In an earlier post I was talking about the photogram’s I have created in relation to photographs, such as the one below. I was wanting to include some photographs because I think they add something different to the body of work that photogram’s don’t, which is more of an emotional response. The photogram’s are clinical in their appearance whereas the photograph here creates more of a reaction.
This idea of using a series of photographs to stimulate emotion as a way of telling a narrative, is something I experienced at an exhibition of Rinko Kawauchi’s work a few years ago. It was at the photographers gallery, when Kawauchi was nominated for the Deutsche Börse photography prize 2012. The body of work featuring in this exhibition was ‘Illuminance’, which has also been published within a book format. I thought the experience of viewing the book was translated successfully into an exhibition display, as in the book there are pairings of striking photographs, a mixture of abstract and figurative subjects that take the viewer on a rollercoaster of emotions, which was apparent in the exhibition as well. One moment you may be looking at an abstract image that has a soft colour palette, causing you to transcend into a dreamlike state and in contrast to this you are met with a grotesque picture of bloody eye balls pulling you out of this peaceful state.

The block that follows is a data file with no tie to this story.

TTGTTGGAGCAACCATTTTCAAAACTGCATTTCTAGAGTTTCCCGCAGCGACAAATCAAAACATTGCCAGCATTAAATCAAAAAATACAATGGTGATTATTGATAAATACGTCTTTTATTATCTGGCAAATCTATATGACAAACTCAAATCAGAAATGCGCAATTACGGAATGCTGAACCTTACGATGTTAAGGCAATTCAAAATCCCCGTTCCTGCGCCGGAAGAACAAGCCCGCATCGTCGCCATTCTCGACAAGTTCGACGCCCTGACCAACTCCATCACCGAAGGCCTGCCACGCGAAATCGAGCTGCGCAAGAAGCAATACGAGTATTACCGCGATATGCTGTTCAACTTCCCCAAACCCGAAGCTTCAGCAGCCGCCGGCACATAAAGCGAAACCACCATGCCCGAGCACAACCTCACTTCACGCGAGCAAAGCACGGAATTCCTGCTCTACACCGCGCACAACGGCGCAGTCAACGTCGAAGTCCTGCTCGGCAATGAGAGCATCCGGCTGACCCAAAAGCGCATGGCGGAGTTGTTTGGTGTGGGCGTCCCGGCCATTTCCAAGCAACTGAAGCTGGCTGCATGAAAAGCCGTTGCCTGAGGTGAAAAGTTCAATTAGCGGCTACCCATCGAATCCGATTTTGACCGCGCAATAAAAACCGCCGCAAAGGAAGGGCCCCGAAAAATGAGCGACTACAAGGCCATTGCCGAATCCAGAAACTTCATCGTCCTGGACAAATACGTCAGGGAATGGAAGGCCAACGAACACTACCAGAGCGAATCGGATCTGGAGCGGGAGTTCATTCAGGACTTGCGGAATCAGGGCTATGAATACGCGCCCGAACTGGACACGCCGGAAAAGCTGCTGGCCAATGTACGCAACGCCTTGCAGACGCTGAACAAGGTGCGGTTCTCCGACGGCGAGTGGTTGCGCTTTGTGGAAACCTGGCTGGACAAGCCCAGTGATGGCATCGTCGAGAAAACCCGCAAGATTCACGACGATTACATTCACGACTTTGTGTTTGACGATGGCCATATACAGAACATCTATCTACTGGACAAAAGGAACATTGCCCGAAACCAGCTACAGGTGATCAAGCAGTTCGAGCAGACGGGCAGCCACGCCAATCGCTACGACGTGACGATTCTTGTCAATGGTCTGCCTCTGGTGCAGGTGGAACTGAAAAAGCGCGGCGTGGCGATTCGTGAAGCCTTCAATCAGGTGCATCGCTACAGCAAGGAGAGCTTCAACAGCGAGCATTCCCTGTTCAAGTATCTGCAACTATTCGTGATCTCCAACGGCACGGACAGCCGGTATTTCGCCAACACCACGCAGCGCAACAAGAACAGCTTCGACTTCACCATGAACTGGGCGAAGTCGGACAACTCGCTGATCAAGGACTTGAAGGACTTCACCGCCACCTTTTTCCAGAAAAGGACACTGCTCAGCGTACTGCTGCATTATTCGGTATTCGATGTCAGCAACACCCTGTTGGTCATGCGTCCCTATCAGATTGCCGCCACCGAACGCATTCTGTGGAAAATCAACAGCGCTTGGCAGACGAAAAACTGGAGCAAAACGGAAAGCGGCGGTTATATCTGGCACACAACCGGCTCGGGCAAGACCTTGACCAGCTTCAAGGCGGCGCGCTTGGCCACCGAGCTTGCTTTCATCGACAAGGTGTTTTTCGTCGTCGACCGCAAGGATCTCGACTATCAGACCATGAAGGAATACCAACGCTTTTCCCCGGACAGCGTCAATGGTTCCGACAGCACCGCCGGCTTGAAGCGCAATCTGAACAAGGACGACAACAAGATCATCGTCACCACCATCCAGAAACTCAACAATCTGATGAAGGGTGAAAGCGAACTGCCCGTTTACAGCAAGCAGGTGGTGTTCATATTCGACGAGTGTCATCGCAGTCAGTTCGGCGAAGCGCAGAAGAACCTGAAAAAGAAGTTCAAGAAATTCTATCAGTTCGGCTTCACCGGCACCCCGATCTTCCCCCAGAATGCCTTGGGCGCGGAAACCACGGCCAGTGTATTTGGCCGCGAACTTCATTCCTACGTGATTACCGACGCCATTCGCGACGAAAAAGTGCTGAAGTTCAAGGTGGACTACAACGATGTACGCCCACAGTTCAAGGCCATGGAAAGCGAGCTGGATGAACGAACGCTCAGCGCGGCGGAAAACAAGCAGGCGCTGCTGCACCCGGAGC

The writing accompanying the photographs in the book talks about how Kawauchi’s photographs are reminiscent of a child’s curious perception of the world. Focusing on small, easily overlooked details within life and bringing them into question, presenting the viewer with a dilemma as to how something as repulsive as a dead bird could look beautiful at the same time.
So I am going to try and replicate this method Kawauchi has used as a way of stimulating emotions out of the viewer. For example I have taken another photograph (below), which I would like to include in the series as I think it says something different to everything else I have at the moment. The bird appears quite majestic and hopeful, something I think will be read similarly by others as it’s quite a universal sign. It’ll be an interesting contrast within the body of work that is all about the discrimination of a demographic.